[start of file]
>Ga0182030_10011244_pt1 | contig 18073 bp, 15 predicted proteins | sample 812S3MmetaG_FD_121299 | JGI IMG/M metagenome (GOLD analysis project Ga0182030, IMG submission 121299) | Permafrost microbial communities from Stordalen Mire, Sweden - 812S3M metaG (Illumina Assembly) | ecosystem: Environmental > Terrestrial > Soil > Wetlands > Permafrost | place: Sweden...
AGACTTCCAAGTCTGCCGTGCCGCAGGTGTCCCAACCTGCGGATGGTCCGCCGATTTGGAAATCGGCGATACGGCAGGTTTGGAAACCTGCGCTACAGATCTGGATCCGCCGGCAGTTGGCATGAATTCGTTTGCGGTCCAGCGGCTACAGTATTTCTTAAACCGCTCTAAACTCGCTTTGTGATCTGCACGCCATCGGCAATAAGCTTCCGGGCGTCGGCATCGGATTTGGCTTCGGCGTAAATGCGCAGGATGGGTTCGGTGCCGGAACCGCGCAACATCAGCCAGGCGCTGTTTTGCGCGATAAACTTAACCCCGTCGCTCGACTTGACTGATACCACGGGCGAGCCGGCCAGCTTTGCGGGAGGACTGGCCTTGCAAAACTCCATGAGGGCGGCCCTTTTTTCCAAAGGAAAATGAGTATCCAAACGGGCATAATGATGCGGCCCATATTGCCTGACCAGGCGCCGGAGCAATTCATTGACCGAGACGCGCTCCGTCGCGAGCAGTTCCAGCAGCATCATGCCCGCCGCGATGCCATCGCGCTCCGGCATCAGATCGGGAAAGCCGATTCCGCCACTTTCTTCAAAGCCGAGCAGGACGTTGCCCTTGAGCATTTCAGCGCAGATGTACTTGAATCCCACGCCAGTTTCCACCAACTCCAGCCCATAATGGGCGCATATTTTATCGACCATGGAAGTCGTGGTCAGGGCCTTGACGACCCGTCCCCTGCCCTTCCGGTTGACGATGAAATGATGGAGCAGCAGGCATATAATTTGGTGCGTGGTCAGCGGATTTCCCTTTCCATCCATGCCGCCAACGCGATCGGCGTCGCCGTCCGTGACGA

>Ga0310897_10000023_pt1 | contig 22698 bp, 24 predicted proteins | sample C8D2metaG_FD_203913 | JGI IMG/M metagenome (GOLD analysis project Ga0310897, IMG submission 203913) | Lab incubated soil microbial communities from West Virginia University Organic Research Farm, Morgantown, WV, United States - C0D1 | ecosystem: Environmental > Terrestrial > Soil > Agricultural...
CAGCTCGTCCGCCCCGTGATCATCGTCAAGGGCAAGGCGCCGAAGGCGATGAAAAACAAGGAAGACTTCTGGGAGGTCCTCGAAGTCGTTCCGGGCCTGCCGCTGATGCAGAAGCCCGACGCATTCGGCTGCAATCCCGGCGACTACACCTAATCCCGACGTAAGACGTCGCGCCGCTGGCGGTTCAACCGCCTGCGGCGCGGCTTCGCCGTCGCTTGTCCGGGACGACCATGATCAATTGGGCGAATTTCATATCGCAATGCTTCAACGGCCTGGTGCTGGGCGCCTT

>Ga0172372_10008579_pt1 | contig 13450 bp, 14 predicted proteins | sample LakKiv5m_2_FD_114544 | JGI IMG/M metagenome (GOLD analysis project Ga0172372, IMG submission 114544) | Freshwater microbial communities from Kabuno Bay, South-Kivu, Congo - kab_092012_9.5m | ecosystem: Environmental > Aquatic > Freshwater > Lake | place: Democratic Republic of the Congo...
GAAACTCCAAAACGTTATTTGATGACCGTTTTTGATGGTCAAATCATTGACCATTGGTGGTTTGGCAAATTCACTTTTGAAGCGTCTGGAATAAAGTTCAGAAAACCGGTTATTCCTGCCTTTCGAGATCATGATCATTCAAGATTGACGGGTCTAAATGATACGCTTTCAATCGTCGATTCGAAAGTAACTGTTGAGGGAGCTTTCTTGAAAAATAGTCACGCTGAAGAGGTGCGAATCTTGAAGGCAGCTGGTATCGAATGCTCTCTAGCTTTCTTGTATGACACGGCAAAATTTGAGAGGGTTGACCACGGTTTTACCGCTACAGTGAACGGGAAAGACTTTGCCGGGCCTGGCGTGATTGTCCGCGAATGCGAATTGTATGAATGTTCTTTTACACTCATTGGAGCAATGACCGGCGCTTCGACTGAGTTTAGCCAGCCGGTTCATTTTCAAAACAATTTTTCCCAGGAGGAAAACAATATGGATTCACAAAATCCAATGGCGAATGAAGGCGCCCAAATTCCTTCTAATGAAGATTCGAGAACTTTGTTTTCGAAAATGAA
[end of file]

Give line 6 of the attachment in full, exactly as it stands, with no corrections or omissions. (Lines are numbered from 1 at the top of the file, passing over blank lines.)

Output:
GAAACTCCAAAACGTTATTTGATGACCGTTTTTGATGGTCAAATCATTGACCATTGGTGGTTTGGCAAATTCACTTTTGAAGCGTCTGGAATAAAGTTCAGAAAACCGGTTATTCCTGCCTTTCGAGATCATGATCATTCAAGATTGACGGGTCTAAATGATACGCTTTCAATCGTCGATTCGAAAGTAACTGTTGAGGGAGCTTTCTTGAAAAATAGTCACGCTGAAGAGGTGCGAATCTTGAAGGCAGCTGGTATCGAATGCTCTCTAGCTTTCTTGTATGACACGGCAAAATTTGAGAGGGTTGACCACGGTTTTACCGCTACAGTGAACGGGAAAGACTTTGCCGGGCCTGGCGTGATTGTCCGCGAATGCGAATTGTATGAATGTTCTTTTACACTCATTGGAGCAATGACCGGCGCTTCGACTGAGTTTAGCCAGCCGGTTCATTTTCAAAACAATTTTTCCCAGGAGGAAAACAATATGGATTCACAAAATCCAATGGCGAATGAAGGCGCCCAAATTCCTTCTAATGAAGATTCGAGAACTTTGTTTTCGAAAATGAA